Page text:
There is spiritual treasure to be found in taking moments of holy pause, noticing and celebrating patterns of grace. There is a prayer form called the “Examen” which entails reflecting back at bedtime on the day’s moments, feelings, thoughts, and actions. You can ask yourself what in your day brought you closer to God. I keep a journal of “three good things a day.” Sometimes I’m stuck at two and a half. That’s OK. On a day when it’s hard to remember a good thing, I endeavor to see where something good came out of something bad. 

What does life-review look like from a longer perspective? We celebrate anniversaries of birth in a big way, especially when there are milestone birthdays. A family in my church wanted to demonstrate love for their mother/grandmother/great-grandmother as she was nearing 100 years old. Her birthday was in January and it’s too cold in Iowa for people to come to a party in January. So, in June, on her 99-and-½-year birthday, they had a delightful party. Family and community from miles around came to show her love. 

“Anniversary” Celebrations
Families who have adopted children celebrate “gotcha day” on the anniversary of their adoptions. I honored the anniversary of adopting my cat Helen of Toy with a catnip mouse and an extra serving of Fancy Feast.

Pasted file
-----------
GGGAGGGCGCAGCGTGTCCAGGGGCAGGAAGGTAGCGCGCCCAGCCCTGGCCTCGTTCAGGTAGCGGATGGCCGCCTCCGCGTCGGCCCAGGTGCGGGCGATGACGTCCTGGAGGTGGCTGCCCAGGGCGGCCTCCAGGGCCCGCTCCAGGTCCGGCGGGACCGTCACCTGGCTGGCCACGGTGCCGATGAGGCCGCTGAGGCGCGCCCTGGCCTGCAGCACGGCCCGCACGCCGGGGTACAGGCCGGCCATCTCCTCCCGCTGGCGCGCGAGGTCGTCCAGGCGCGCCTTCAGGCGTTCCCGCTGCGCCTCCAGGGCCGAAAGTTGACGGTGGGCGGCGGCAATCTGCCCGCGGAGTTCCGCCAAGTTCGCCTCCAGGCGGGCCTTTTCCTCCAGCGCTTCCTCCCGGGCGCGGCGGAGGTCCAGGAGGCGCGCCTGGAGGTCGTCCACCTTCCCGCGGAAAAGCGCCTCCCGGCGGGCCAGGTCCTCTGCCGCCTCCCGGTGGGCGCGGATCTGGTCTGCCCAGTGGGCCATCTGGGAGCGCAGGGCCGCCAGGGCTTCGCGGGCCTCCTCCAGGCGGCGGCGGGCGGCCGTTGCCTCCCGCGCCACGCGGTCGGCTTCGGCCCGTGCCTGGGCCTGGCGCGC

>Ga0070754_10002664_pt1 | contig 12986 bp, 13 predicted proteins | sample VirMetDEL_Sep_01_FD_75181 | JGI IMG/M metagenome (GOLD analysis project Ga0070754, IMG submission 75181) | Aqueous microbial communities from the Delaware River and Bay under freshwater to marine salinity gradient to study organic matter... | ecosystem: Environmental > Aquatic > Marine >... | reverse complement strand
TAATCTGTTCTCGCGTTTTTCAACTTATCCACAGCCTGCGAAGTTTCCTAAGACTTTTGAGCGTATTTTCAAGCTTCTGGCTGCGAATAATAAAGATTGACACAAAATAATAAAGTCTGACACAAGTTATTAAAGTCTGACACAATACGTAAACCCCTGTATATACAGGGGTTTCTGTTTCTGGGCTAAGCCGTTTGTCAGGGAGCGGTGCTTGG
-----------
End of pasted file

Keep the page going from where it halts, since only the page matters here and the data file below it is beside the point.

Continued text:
In our grief, we can find meaning noticing the anniversaries of loss we have survived. I mark the anniversaries of both of my parent’s graduations to glory by making their favorite treats including ice cream and peach pie. To mark the anniversary of my brother David’s passing, I go through family photographs and savor good memories.

Just as trail blazers mark trees to guide themselves and others onto the right paths, we can choose symbolic life markers. To make the seal upon our hearts more tangible, we can use found objects to represent them. Jacob memorialized his vision at Bethel with a stone monument known as an ebenezer, as did Joshua commemorating Israel’s entrance to the promised land. Samual erected an ebenezer after God thwarted the Philistines’ attack. 

People in 12-step programs like Alcoholics Anonymous and Narcotics Anonymous celebrate anniversaries of being clean and sober with a token called a chip. We recently celebrated our friend Sherry’s 33rd year of that accomplishment. She showed us the shiny medallion with “XXXIII” engraved on it. Our friend Becky thought up a wonderful way to celebrate with Sherry: she invented a non-alcoholic drink contest. Each guest at the party brings a small cup of the most delicious non-alcoholic drink they can concoct.